Girlfriend gets new trial in Fayette stabbing death
By Liz Zemba
Published: Thursday, Aug. 22, 2013, 12:01 a.m.
A Fayette County woman who was sentenced to up to 40 years in prison in the stabbing death of her boyfriend has been granted a new trial because her attorney did not call witnesses whose testimony might have bolstered her allegations of domestic abuse.
A jury in 2010 convicted Dayna M. McMaster, 36, of Brownsville, of third-degree murder in the June 26, 2009, stabbing death of Clarence Blair III.
Judge Gerald R. Solomon, now a senior judge, sentenced her to the maximum of 20 to 40 years in prison.
Prosecutors said McMaster stabbed Blair, a tree-trimmer, while they were arguing on a gravel road near Cardale Elementary School in Redstone. Earlier in the evening, they had smoked crack cocaine together.
McMaster testified that Blair frequently abused her physically, sexually and verbally.
In a memorandum issued on Tuesday, a panel of three Superior Court judges granted the new trial on the basis that McMaster should have been allowed to present witnesses to testify they saw signs of that abuse in the form of bruises and other physical injuries.
At trial, McMaster testified that Blair choked her, beat her and held a knife to her throat, leaving her with black eyes and broken teeth.
The judges said the defense failed to call at least two witnesses who had offered to attest to those injuries — McMaster's mother, Paula Bosworth, and her stepmother, Robin McMaster.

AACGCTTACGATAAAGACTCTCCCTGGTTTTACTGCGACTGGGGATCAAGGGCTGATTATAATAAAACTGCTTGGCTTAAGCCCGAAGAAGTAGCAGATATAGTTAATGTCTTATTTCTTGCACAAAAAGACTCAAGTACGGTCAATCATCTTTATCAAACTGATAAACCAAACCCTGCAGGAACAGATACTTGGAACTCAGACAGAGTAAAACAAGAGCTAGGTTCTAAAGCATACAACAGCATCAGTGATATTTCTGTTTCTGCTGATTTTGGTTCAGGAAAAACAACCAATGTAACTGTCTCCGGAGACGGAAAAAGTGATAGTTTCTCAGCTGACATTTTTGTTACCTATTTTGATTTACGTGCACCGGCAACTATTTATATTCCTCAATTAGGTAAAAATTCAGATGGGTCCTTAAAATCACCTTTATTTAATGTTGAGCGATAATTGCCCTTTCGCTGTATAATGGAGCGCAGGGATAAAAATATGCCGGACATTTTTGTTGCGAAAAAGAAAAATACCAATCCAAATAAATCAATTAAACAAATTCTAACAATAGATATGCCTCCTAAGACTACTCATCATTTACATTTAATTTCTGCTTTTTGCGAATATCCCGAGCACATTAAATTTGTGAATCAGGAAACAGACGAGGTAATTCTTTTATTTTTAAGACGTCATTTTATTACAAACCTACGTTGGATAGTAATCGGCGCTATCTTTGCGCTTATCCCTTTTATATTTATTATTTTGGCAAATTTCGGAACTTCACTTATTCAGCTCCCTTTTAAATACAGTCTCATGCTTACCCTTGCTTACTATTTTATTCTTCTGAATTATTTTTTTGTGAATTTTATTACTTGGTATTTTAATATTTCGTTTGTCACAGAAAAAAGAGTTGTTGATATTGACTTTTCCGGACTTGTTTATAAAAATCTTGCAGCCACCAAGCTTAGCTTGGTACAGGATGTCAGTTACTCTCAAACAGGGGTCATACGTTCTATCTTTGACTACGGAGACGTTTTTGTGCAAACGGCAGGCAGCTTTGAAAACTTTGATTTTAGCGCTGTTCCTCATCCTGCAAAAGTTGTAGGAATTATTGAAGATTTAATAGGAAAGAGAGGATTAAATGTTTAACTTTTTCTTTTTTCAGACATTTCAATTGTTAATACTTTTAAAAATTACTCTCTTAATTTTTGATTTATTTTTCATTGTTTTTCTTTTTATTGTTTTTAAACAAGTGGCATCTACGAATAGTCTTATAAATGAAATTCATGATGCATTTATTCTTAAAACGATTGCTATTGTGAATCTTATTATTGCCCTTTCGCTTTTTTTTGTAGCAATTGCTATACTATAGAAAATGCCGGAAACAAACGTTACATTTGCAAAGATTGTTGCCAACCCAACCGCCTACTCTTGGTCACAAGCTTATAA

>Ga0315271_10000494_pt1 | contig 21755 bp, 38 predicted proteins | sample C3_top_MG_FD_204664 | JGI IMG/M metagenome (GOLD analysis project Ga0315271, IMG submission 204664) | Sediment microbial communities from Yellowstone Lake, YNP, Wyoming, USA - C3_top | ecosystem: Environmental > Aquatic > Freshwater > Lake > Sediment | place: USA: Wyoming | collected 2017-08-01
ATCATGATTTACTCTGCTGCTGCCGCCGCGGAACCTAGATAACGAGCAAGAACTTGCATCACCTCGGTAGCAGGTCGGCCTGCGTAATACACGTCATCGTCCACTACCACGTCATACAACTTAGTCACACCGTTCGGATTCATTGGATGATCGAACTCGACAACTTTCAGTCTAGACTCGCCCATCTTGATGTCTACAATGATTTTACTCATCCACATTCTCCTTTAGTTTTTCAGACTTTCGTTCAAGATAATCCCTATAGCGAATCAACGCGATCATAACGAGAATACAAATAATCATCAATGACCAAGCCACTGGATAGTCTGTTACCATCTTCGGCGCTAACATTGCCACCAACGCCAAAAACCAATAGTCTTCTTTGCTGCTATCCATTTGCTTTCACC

“Evidence of appellant's abuse was vital to the jury's determination of credibility, and that by creating a reasonable doubt, that evidence may have produced acquittal,” the judges said. “Accordingly, we find lack of witnesses who observed and could affirm appellant's injuries likely prejudiced appellant.”
Court records indicate McMaster was represented at trial by two Uniontown attorneys, Jeremy Davis and Melinda Dellarose.
Davis testified during a post-conviction relief act hearing for McMaster that he did not call any other witnesses regarding the abuse because those witnesses saw McMaster's injuries after the alleged incidents of abuse.
“Attorney Davis expounded that he did not think that their testimony would prove helpful because they did not witness the beatings and any testimony as to how appellant's injuries were caused would be hearsay,” the judges said in the memorandum. “Moreover, Attorney Davis provided evidence at trial to support appellant's allegations of her tumultuous relationship with the victim through her own testimony, in which she alluded to charges filed and convictions sustained against the victim for assaults upon appellant.”
In addition, Davis called a forensic pathologist to testify to the abuse.
A new trial date in Fayette County was not immediately set.
Liz Zemba is a reporter for Trib Total Media. She can be reached at 412-601-2166 or firstname.lastname@example.org
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